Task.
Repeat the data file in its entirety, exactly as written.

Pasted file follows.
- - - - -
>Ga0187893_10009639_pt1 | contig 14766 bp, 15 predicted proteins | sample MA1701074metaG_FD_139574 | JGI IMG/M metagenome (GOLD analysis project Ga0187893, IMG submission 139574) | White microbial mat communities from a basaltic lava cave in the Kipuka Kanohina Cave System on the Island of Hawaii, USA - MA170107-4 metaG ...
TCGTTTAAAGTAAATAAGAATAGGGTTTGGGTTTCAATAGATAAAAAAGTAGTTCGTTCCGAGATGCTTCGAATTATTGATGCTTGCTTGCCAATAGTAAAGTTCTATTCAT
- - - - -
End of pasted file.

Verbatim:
>Ga0187893_10009639_pt1 | contig 14766 bp, 15 predicted proteins | sample MA1701074metaG_FD_139574 | JGI IMG/M metagenome (GOLD analysis project Ga0187893, IMG submission 139574) | White microbial mat communities from a basaltic lava cave in the Kipuka Kanohina Cave System on the Island of Hawaii, USA - MA170107-4 metaG ...
TCGTTTAAAGTAAATAAGAATAGGGTTTGGGTTTCAATAGATAAAAAAGTAGTTCGTTCCGAGATGCTTCGAATTATTGATGCTTGCTTGCCAATAGTAAAGTTCTATTCAT